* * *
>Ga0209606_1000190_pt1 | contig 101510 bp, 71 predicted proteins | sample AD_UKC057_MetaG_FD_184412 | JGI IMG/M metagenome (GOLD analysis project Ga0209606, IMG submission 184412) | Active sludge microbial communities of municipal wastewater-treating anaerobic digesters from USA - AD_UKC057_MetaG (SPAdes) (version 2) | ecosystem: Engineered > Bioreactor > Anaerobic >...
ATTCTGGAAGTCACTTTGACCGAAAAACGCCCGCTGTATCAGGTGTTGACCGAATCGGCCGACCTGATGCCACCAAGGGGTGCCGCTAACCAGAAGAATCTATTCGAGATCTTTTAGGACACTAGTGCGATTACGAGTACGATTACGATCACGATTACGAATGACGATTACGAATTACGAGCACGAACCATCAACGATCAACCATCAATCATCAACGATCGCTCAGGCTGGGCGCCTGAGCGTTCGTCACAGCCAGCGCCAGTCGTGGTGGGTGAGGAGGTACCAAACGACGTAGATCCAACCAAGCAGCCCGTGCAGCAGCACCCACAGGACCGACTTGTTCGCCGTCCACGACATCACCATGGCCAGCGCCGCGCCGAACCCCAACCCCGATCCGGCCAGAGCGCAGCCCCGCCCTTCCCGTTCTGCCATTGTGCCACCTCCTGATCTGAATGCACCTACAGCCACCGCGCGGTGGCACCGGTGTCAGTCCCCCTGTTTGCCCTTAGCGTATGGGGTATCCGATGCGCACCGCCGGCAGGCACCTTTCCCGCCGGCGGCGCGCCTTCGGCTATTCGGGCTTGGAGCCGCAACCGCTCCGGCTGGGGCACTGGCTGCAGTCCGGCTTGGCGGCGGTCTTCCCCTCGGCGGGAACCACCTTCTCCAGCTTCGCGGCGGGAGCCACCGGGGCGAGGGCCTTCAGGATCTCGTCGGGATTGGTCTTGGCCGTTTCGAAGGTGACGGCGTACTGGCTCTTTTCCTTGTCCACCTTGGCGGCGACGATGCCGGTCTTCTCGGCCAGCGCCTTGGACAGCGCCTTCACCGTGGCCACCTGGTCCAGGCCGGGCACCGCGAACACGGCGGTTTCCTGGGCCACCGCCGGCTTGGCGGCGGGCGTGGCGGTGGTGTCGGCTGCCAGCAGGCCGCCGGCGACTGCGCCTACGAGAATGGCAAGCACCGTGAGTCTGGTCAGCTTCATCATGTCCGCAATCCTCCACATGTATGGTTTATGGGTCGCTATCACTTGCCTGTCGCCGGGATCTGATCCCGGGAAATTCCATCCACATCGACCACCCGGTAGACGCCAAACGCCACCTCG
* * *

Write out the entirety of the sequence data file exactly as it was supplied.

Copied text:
>Ga0209606_1000190_pt1 | contig 101510 bp, 71 predicted proteins | sample AD_UKC057_MetaG_FD_184412 | JGI IMG/M metagenome (GOLD analysis project Ga0209606, IMG submission 184412) | Active sludge microbial communities of municipal wastewater-treating anaerobic digesters from USA - AD_UKC057_MetaG (SPAdes) (version 2) | ecosystem: Engineered > Bioreactor > Anaerobic >...
ATTCTGGAAGTCACTTTGACCGAAAAACGCCCGCTGTATCAGGTGTTGACCGAATCGGCCGACCTGATGCCACCAAGGGGTGCCGCTAACCAGAAGAATCTATTCGAGATCTTTTAGGACACTAGTGCGATTACGAGTACGATTACGATCACGATTACGAATGACGATTACGAATTACGAGCACGAACCATCAACGATCAACCATCAATCATCAACGATCGCTCAGGCTGGGCGCCTGAGCGTTCGTCACAGCCAGCGCCAGTCGTGGTGGGTGAGGAGGTACCAAACGACGTAGATCCAACCAAGCAGCCCGTGCAGCAGCACCCACAGGACCGACTTGTTCGCCGTCCACGACATCACCATGGCCAGCGCCGCGCCGAACCCCAACCCCGATCCGGCCAGAGCGCAGCCCCGCCCTTCCCGTTCTGCCATTGTGCCACCTCCTGATCTGAATGCACCTACAGCCACCGCGCGGTGGCACCGGTGTCAGTCCCCCTGTTTGCCCTTAGCGTATGGGGTATCCGATGCGCACCGCCGGCAGGCACCTTTCCCGCCGGCGGCGCGCCTTCGGCTATTCGGGCTTGGAGCCGCAACCGCTCCGGCTGGGGCACTGGCTGCAGTCCGGCTTGGCGGCGGTCTTCCCCTCGGCGGGAACCACCTTCTCCAGCTTCGCGGCGGGAGCCACCGGGGCGAGGGCCTTCAGGATCTCGTCGGGATTGGTCTTGGCCGTTTCGAAGGTGACGGCGTACTGGCTCTTTTCCTTGTCCACCTTGGCGGCGACGATGCCGGTCTTCTCGGCCAGCGCCTTGGACAGCGCCTTCACCGTGGCCACCTGGTCCAGGCCGGGCACCGCGAACACGGCGGTTTCCTGGGCCACCGCCGGCTTGGCGGCGGGCGTGGCGGTGGTGTCGGCTGCCAGCAGGCCGCCGGCGACTGCGCCTACGAGAATGGCAAGCACCGTGAGTCTGGTCAGCTTCATCATGTCCGCAATCCTCCACATGTATGGTTTATGGGTCGCTATCACTTGCCTGTCGCCGGGATCTGATCCCGGGAAATTCCATCCACATCGACCACCCGGTAGACGCCAAACGCCACCTCG